Usually I look forward to road trips, but this time not so much

August 3, 2011


It has been a week since my cousin and her fiancé were in the horrible car accident and it is time for me to drive from Minneapolis to Ann Arbor to spend a couple days being supportive. Crucial to the twelve-hour drive will be my third-generation iPod, a relic from 2003.

I haven’t researched it, but my personal anecdotal evidence indicates that this model of iPod was very hard on its battery. I’ve replaced the battery in mine twice; it seems to have the ability to retain a meaningful charge only for about six months, then the battery wears out. As such, I use the iPod plugged in 99.9% of the time. If I’m only driving a short way, say, the twenty minutes to bowling, I might dare to go unplugged. But on the way back home, I’m lucky if I get an additional five minutes out of it.

So you can imagine that I was bummed when the just-as-old cigarette-lighter power cord that I used with my iPod finally frayed its wires to nonfunctionality half a year ago. Toodling around town it’s not a big deal to have to listen to the radio, because the Twin Cities are home to the awesome Minnesota Public Radio station, The Current.

I bought a new cord that I thought would cover my dinosaur, but it didn’t (but it works for my iPhone, so I didn’t return it). When I talked to my dad and made the decision to drive to Michigan, urgency in finding a new old cord online set it. I didn’t have much luck and the shipping options wouldn’t have gotten it to me in time anyway.

I got out my loupe—by which I mean, I took off my glasses that correct my extreme nearsightedness and which now need their third update on the bifocal part, so when I need to see something clearly at extreme closeness I just remove them from my face and it’s perfect—and examined the old cord more carefully. Where the cord meets the Dock Connector end had been frayed forever, but I now perceived that one of the five or six tiny-gauge wires contained within had broken. There was enough of an end sticking out from the Dock Connector that I knew I could strip the two ends of it and twist it back together.

I did so and took the cord and my iPod out to my car. As I walked across the street to the parking lot, I crossed paths with a gang of six of the type of ne’er-do-wells who frequent my quiet block just off the main street to do their druggy nefarious deeds. As displeased as I am that those sorts impose themselves on my neighborhood, it must be said that they usually keep to themselves and don’t often engage with anyone else who might be present and move on after fifteen or twenty minutes. I traversed the thirty yards to my car unfettered.

I plugged in the cord and iPod to the cigarette lighter and held my breath. Yes! The iPod gave the cheerful trill that meant it was receiving power and its screen shone with that cool blue backlight! (Yes, yes, as a graphic designer I know that all blues are cool.) I gave myself a mental pat on the back and eyed the six guys who were loitering against the fence across from my place. They were eyeing me back and when I got out of my car rather than driving away, they sauntered off.

I am most happy that I’ll be able to use the iPod in my car again because I’ve gotten into listening to the Harry Potter audio books, as some of you know. What better venue than as a captive audience on the interstate? I’ll also be able to crank the The Asteroids Galaxy Tour.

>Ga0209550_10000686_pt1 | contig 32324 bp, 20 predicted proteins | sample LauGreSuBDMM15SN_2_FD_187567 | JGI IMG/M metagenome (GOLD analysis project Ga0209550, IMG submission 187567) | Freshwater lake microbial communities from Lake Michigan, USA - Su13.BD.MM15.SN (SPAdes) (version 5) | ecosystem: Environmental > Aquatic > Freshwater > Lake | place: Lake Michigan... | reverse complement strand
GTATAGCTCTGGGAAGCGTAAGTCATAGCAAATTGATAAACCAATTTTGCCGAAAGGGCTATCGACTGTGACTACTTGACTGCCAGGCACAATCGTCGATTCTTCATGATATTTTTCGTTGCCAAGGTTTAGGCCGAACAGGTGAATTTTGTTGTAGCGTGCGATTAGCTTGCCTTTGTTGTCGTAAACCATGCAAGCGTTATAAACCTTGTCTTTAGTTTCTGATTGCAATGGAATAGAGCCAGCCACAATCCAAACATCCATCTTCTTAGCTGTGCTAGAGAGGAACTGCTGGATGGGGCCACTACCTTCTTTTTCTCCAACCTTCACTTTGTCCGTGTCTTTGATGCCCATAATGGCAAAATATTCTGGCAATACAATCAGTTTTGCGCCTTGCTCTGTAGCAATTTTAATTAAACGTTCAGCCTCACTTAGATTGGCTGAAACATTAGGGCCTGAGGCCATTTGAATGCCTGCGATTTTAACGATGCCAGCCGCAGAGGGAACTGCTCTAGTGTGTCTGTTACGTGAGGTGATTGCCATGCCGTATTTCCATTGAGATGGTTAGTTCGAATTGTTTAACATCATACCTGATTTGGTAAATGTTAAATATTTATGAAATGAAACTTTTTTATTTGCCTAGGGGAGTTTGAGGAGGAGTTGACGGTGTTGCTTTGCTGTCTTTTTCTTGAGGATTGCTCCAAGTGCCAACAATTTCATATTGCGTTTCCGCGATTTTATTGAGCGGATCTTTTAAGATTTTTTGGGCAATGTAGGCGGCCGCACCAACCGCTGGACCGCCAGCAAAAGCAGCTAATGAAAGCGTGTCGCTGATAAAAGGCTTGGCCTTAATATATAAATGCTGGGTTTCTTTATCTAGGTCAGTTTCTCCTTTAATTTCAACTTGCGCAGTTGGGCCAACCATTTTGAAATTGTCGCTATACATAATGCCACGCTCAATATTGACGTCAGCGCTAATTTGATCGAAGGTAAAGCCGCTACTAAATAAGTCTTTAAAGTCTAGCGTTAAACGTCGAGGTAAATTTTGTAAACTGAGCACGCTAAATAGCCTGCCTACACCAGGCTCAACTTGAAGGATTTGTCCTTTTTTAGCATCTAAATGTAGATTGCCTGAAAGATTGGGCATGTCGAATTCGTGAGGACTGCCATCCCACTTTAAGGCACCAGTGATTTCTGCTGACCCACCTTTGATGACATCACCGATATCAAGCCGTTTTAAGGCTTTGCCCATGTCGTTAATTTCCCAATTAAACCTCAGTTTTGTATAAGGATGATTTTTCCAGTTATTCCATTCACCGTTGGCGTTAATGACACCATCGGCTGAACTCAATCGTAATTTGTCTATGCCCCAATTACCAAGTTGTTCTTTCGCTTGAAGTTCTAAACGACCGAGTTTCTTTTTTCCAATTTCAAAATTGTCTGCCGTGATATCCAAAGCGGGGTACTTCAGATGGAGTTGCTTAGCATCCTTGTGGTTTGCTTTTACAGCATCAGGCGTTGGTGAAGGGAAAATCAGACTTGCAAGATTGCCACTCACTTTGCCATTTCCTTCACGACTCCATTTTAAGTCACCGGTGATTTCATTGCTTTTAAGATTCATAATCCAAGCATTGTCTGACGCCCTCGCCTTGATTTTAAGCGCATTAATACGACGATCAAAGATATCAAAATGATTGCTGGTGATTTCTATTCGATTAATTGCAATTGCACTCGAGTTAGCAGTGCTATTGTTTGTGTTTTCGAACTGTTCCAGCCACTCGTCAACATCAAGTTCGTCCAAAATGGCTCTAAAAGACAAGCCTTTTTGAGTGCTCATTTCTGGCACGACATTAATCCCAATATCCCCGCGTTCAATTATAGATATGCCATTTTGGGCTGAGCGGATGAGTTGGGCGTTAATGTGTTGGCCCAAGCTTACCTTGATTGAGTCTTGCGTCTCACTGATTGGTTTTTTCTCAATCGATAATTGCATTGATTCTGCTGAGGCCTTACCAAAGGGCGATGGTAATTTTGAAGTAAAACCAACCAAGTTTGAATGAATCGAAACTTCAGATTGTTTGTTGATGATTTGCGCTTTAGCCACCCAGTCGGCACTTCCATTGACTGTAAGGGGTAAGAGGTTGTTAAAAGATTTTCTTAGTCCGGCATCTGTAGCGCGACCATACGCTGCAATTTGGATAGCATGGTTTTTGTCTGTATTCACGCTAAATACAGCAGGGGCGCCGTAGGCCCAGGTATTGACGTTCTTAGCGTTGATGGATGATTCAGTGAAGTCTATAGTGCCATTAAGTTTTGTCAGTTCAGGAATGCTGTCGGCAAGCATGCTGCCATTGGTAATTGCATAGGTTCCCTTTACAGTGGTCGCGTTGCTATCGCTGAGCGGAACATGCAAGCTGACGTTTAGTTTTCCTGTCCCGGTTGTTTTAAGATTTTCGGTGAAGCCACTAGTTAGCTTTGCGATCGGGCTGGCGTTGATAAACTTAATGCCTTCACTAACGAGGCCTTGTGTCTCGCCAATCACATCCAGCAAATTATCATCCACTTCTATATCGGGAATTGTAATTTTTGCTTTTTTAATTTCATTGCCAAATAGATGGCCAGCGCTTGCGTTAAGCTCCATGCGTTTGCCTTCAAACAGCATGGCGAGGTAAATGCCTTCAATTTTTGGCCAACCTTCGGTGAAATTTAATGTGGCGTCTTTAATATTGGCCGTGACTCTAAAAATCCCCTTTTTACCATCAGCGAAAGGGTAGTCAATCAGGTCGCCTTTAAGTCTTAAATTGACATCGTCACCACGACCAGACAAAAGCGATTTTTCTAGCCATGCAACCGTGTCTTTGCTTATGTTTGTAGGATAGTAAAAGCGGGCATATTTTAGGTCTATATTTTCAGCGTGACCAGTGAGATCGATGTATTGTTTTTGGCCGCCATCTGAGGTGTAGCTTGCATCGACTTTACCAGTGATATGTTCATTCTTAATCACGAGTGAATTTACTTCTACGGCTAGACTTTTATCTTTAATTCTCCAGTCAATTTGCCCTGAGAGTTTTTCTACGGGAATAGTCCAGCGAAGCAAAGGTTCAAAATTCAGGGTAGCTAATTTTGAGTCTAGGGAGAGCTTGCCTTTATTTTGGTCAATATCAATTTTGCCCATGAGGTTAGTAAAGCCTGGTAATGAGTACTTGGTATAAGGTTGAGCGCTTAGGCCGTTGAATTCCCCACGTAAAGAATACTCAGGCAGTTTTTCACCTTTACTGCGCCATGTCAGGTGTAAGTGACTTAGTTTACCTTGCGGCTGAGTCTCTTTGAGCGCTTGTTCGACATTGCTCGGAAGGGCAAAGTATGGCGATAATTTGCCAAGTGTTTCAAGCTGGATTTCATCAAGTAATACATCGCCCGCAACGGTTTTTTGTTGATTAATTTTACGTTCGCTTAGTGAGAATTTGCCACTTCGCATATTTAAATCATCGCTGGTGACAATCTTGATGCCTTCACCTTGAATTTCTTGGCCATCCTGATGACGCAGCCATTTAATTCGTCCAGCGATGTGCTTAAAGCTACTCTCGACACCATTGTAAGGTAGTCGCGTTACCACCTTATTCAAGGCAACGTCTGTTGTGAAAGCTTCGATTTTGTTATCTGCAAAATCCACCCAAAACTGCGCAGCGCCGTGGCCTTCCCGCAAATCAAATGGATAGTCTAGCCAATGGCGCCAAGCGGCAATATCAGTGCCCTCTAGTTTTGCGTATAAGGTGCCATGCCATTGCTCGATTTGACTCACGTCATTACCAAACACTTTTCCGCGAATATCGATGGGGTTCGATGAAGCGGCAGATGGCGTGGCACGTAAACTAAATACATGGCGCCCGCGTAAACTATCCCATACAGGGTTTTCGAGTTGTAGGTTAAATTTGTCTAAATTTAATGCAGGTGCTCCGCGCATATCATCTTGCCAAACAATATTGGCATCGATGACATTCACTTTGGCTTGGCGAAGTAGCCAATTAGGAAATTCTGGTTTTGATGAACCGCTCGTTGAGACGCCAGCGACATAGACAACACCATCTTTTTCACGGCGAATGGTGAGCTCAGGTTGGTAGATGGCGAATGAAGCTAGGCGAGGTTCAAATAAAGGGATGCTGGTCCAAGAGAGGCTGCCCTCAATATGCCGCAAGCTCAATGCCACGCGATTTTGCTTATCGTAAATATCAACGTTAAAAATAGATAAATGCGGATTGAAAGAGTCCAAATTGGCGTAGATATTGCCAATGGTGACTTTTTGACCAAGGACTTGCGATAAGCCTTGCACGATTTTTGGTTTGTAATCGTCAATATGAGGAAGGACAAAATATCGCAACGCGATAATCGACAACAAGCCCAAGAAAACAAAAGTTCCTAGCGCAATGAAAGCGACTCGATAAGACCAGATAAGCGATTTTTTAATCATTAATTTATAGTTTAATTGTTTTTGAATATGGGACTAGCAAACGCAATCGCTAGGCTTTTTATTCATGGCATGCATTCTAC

I didn’t used to have interest in Harry Potter. I had never read the books, didn’t go to the theater to see the movies, and when I’d come across a movie on TV I just couldn’t get into it. Then my newish co-worker Aaron casually mentioned that he had all the audio books (I have subsequently learned that he’s quite the HP nerd, in the good way). He brought me the first one and I started listening, without any expectation of caring at all. I was quite surprised to find that I like Harry Potter a lot!

The audio books have been the perfect way for my particular self to enjoy this magical universe. Even though I’m halfway through listening to the fourth book and am loving it, I’m fairly certain that if I had the paper book in front of me, I’d be snoozing within seven minutes of the start of any reading session and wouldn’t have made it a quarter of the way through the first book. When I finish a book, Aaron brings me his DVD of the movie so that I can watch it on the weekend.

I’m kind of rambling, and vacillating between serious and frivolous, because though I’m going to visit my cousin in the hospital, and my uncle and aunt and other cousin, I’m unsure what I’ll be supposed to do once I arrive. I guess it’s just the act of being there that matters. I’m also nervous because everybody who’s been posting on the CaringBridge and Facebook pages has seemed really religious miracle-hoping, and I’m really not. I’m atheist. An optimist, usually, but an atheist. My biggest apprehension is that I’ll be asked to participate in prayer. It will be awkward if I don’t, and I’ll feel hypocritical if I do. When your daughter is lying in the intensive care unit with little practical hope of a meaningful recovery and you want to pray, I don’t imagine that you want to hear that your family member doesn’t.

So here’s a photo of my side of the family—my uncle and aunt and cousins, me and my parents—in a happier times, at my grandmother’s birthday in 2002 and at her funeral in 2009. Happier, because my grandmother died simply of old age at 105, and because nobody had been in a car accident.


One Response to “Usually I look forward to road trips, but this time not so much”

  1. Tori Says:

    Safe journey.I know exactly what you mean about the prayer concern. It’s a difficult one.

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